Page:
Raspberry Pi Lego Rover

Here is Sir Lancelot, the Lego rover controlled by a Raspberry Pi. I wanted to create an interface between Lego Power Functions and the Raspberry Pi so that the Lego could be controlled from across the internet.


The Four Wires

Lego provides extension cables which can be cut and soldered to link electrical circuits to Lego parts. The cable has four wires: two provide power all the time and stay on, and the other two (C1 & C2) provide the varying levels of power to drive motors and lights.


The 9V and 0V wires provide power all the time, and C1 & C2 can output a PWM signal. When driving in one direction C1 is at 0V and a PWM signal is output on C2. When driving in the other direction this is reversed: C2 is at 0V and PWM is output on C1. Seven different speed levels are used with duty cycles given below:

Level Duty Cycle
7 100%
6 87.4%
5 74.7%
4 63.2%
3 79.4%
2 39.7%
1 26.4%
0 0%

Measurements from Hack Van De Dam


The circuit I put together uses a PCA9685 PWM signal generator (the same chip as is in some servo controllers) and 4 DRV8833 for controlling 8 motors.


Below is a a photo of the control board along with the battery and regulators that provide power to the board and the Raspberry Pi.



Click on the picture to zoom in and see the captions.

Other Hardware

I’ve use the Navio board as I plan to use the GPS and accelerometers on it to provide feedback to the driver about where the rover is and provide an artificial horizon. I may in future adapt an auto pilot to drive the rover too.


Click on the picture to zoom in and see the captions.

And it wouldn’t be complete without a way to see where it was going with a webcam and headlights.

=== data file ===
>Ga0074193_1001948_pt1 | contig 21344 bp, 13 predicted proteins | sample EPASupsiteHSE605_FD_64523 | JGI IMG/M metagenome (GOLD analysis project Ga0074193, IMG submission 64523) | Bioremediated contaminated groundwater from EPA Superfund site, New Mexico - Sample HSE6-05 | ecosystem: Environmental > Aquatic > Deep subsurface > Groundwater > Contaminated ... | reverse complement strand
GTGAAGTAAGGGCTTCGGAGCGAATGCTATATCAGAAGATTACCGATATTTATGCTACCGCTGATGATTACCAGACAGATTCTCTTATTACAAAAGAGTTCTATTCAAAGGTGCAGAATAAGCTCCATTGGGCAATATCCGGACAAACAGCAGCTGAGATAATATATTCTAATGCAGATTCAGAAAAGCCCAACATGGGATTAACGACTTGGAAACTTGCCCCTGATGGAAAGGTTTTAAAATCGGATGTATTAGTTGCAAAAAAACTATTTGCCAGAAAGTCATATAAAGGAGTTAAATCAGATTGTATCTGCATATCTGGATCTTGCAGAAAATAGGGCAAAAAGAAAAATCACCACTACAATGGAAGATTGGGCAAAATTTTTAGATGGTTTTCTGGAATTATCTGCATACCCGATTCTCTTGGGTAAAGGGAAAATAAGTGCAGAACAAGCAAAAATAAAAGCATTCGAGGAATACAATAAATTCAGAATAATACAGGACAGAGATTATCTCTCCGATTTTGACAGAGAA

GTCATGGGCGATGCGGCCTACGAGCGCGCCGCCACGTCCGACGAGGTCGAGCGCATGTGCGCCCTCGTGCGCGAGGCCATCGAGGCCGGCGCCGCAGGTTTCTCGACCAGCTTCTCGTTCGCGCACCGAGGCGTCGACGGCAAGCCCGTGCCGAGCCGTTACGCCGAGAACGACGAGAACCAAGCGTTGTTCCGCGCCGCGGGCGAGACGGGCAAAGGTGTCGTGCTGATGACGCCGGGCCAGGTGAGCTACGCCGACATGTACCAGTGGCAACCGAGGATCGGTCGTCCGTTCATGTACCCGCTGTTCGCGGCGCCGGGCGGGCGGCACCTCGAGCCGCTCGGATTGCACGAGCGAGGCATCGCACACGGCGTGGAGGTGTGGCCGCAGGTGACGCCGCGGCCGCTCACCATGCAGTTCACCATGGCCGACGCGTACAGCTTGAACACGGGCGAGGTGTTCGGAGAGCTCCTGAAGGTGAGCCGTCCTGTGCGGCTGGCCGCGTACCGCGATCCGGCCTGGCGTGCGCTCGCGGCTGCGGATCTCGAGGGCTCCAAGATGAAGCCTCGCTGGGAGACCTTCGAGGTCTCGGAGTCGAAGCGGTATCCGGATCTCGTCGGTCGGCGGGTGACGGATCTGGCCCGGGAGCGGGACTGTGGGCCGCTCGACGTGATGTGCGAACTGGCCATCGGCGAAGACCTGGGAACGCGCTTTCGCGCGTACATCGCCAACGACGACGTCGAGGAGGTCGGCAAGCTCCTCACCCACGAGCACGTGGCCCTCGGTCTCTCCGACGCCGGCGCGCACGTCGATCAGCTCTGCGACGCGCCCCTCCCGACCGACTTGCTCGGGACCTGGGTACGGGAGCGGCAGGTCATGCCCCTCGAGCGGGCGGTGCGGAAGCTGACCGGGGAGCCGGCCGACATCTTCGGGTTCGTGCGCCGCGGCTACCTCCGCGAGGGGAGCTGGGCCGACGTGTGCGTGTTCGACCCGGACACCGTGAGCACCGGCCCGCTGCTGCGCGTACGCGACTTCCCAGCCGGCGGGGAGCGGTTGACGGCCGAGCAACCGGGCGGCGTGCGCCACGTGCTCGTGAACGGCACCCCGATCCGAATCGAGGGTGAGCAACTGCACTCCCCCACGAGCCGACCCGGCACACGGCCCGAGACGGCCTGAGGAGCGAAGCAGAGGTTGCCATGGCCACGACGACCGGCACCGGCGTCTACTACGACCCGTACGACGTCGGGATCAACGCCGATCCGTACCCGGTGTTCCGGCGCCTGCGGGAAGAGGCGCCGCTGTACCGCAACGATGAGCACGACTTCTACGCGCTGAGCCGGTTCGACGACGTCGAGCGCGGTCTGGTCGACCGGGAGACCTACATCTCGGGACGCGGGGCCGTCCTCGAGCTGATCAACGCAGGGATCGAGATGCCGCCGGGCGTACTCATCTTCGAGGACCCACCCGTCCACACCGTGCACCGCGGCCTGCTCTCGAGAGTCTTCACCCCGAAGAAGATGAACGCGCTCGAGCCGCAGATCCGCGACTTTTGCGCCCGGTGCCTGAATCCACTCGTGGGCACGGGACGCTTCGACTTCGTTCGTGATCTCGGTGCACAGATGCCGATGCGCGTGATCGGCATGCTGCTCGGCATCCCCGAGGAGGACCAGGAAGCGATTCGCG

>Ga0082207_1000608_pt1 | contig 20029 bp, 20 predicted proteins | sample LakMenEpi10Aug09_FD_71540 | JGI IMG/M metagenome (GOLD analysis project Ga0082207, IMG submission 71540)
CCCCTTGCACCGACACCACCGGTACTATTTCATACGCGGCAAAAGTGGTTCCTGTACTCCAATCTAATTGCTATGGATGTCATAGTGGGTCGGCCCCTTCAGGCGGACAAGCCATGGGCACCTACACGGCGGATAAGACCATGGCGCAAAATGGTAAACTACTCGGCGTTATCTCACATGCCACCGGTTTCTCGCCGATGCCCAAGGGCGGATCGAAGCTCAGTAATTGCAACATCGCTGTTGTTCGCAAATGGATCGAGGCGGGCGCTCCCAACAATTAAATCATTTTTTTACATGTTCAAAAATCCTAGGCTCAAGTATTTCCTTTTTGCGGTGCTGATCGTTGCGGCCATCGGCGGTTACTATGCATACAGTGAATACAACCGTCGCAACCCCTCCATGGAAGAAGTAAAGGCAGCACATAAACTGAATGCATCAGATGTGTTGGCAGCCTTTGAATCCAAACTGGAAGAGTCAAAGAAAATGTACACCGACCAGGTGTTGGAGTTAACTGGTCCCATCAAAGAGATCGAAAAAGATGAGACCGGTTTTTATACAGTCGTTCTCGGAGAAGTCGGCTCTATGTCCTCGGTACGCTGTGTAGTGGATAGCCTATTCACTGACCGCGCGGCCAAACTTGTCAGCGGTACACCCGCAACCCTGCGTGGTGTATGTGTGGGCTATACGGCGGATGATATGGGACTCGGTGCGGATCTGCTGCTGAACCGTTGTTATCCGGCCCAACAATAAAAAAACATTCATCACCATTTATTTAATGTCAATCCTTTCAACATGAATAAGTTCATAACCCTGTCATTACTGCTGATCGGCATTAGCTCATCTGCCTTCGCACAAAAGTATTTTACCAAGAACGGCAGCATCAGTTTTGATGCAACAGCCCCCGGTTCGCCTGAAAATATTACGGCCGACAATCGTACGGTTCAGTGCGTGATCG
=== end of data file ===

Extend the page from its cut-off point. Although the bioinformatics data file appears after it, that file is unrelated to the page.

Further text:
Click on the picture to zoom in and see the captions.



The goal is to remote control the rover from across the internet. I have written a server that runs on the Raspberry Pi and sends commands over the I2C bus to the control board. Another program reads the short commands I type and and converts them into instructions to drive the motors, which are then sent to the server. The software is available on GitHub, though it’s still evolving.

I plan to create another program that uses an infra red sensor to listen for the signals from the Lego remotes and send these to the server. It should also be possible to adapt this to use a games console controller too, but that is project for the future.


An important part of driving the rover is seeing where it is going. For this, there is some excellent software over at the e-linux wiki. It is fairly easy to set up.

Here is the view from the rover:

An finally, this is it driving arround:

5 thoughts on “Raspberry Pi Lego Rover

  1. Hi,

    Nice build!

    Do you have detailed schematic over the electrical wiring between the PC9685 and the DRV8833?



    1. The outputs of the PC9685 is connected directly to the inputs of the DRV8833. I’ll see if I can find a or create a schematic.


  2. Wow thanks! Thanks for those details.
    Just one question: Why would you not connect the motors directly to the pca9685? Thanks pierre


    1. The PCA9685 produces the PWM signal but cannot output enough current to drive a motor. The DRV8833 can output enough current (it’s designed for driving motors), but requires something else to generate the signals.


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